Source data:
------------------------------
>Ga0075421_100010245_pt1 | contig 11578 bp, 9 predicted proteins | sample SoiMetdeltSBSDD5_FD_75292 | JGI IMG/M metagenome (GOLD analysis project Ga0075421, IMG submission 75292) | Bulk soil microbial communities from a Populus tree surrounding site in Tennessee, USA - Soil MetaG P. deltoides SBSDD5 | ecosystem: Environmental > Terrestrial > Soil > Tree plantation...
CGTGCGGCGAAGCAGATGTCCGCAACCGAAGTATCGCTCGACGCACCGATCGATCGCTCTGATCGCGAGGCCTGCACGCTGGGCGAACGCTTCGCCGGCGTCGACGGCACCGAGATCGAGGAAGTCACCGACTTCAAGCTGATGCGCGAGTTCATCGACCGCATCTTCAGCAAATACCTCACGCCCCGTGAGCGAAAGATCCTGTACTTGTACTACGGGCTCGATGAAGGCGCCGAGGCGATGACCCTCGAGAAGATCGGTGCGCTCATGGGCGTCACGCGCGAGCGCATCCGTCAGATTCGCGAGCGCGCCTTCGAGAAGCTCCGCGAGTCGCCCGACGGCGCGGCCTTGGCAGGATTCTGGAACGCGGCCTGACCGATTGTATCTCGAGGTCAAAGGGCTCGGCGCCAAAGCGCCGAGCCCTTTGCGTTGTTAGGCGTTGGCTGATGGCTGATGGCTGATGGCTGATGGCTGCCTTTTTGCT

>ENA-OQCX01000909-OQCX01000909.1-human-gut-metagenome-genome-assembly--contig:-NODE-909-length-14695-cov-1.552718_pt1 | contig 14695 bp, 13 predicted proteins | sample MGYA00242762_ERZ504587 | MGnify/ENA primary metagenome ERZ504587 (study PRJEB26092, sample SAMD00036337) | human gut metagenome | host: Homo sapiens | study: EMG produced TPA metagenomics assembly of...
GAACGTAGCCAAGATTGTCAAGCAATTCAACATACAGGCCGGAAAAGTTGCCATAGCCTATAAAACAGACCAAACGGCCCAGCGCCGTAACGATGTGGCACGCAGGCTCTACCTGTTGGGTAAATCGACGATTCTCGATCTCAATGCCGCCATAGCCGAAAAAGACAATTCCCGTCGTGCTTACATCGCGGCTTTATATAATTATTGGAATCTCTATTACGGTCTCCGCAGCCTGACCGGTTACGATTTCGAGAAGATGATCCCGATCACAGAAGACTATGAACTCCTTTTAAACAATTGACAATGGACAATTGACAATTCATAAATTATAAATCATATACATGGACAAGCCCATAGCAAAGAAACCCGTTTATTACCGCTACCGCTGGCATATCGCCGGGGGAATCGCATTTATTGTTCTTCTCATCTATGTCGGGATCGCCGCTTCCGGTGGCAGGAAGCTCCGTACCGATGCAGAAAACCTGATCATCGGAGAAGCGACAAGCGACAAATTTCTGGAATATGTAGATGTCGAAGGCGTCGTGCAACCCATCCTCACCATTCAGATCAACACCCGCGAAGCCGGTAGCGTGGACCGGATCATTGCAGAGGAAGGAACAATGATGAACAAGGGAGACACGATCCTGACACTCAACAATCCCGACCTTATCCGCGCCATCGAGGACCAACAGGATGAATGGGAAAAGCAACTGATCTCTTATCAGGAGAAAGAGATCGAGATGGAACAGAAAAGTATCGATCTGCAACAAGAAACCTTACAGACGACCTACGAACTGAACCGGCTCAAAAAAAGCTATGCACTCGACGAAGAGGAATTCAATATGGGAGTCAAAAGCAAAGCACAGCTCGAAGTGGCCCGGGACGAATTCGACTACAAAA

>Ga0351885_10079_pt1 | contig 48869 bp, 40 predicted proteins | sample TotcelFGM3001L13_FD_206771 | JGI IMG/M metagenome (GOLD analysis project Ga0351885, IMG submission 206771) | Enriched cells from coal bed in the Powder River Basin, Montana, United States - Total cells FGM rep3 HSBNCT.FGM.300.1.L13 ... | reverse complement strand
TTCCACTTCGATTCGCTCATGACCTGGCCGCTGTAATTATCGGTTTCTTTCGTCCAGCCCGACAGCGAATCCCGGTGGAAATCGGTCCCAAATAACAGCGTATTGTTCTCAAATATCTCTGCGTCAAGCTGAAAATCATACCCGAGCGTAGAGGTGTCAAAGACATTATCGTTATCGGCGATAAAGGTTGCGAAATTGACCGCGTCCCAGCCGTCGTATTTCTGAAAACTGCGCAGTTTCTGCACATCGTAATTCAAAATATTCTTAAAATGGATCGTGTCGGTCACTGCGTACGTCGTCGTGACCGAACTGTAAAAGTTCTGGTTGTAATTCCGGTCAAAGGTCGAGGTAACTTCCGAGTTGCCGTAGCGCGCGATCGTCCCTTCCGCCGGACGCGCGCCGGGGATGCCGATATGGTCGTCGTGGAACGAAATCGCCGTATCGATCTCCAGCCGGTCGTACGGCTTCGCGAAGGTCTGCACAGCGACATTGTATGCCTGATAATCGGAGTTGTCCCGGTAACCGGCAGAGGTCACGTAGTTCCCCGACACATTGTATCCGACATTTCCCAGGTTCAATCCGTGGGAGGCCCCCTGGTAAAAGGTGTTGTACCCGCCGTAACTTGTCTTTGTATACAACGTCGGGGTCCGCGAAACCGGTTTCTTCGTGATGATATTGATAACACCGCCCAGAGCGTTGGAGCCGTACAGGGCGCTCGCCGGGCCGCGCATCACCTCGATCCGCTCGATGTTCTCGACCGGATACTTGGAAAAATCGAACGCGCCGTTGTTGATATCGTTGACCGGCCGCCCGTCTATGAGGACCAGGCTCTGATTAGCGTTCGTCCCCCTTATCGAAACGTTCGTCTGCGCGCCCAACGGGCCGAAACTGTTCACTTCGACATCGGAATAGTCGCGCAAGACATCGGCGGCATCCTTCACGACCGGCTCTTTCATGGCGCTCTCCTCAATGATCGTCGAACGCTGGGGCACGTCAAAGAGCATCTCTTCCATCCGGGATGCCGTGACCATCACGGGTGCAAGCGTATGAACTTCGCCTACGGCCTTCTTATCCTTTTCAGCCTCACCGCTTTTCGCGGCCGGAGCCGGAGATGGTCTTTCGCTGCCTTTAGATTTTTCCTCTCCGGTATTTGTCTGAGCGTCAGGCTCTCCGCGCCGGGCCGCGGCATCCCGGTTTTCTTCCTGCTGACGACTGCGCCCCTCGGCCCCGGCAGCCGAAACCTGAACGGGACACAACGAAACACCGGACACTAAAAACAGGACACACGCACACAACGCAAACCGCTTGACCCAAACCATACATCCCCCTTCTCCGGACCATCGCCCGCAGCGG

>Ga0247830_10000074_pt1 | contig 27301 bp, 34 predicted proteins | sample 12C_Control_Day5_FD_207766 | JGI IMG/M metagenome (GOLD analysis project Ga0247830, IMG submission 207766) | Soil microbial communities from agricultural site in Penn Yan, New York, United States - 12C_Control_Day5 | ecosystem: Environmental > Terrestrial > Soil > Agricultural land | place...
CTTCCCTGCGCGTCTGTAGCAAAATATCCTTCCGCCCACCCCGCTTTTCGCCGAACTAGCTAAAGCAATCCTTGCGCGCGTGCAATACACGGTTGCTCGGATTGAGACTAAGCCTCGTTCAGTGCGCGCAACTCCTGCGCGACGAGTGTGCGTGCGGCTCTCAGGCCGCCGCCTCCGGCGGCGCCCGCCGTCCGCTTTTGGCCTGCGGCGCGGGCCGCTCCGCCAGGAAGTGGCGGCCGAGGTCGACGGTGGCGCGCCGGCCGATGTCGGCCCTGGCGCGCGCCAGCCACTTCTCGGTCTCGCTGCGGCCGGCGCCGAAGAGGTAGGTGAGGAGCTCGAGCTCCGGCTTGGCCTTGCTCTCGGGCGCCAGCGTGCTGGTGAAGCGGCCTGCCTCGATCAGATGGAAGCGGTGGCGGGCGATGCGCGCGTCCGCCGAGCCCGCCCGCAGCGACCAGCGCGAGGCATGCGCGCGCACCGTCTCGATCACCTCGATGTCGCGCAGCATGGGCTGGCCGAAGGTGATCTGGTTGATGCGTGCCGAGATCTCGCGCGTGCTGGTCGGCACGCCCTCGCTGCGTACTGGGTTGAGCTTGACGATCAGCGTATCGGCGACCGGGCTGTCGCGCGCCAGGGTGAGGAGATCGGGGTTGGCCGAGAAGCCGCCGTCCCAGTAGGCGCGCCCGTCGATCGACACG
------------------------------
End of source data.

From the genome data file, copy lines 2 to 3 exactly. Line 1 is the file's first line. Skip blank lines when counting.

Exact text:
CGTGCGGCGAAGCAGATGTCCGCAACCGAAGTATCGCTCGACGCACCGATCGATCGCTCTGATCGCGAGGCCTGCACGCTGGGCGAACGCTTCGCCGGCGTCGACGGCACCGAGATCGAGGAAGTCACCGACTTCAAGCTGATGCGCGAGTTCATCGACCGCATCTTCAGCAAATACCTCACGCCCCGTGAGCGAAAGATCCTGTACTTGTACTACGGGCTCGATGAAGGCGCCGAGGCGATGACCCTCGAGAAGATCGGTGCGCTCATGGGCGTCACGCGCGAGCGCATCCGTCAGATTCGCGAGCGCGCCTTCGAGAAGCTCCGCGAGTCGCCCGACGGCGCGGCCTTGGCAGGATTCTGGAACGCGGCCTGACCGATTGTATCTCGAGGTCAAAGGGCTCGGCGCCAAAGCGCCGAGCCCTTTGCGTTGTTAGGCGTTGGCTGATGGCTGATGGCTGATGGCTGATGGCTGCCTTTTTGCT

>ENA-OQCX01000909-OQCX01000909.1-human-gut-metagenome-genome-assembly--contig:-NODE-909-length-14695-cov-1.552718_pt1 | contig 14695 bp, 13 predicted proteins | sample MGYA00242762_ERZ504587 | MGnify/ENA primary metagenome ERZ504587 (study PRJEB26092, sample SAMD00036337) | human gut metagenome | host: Homo sapiens | study: EMG produced TPA metagenomics assembly of...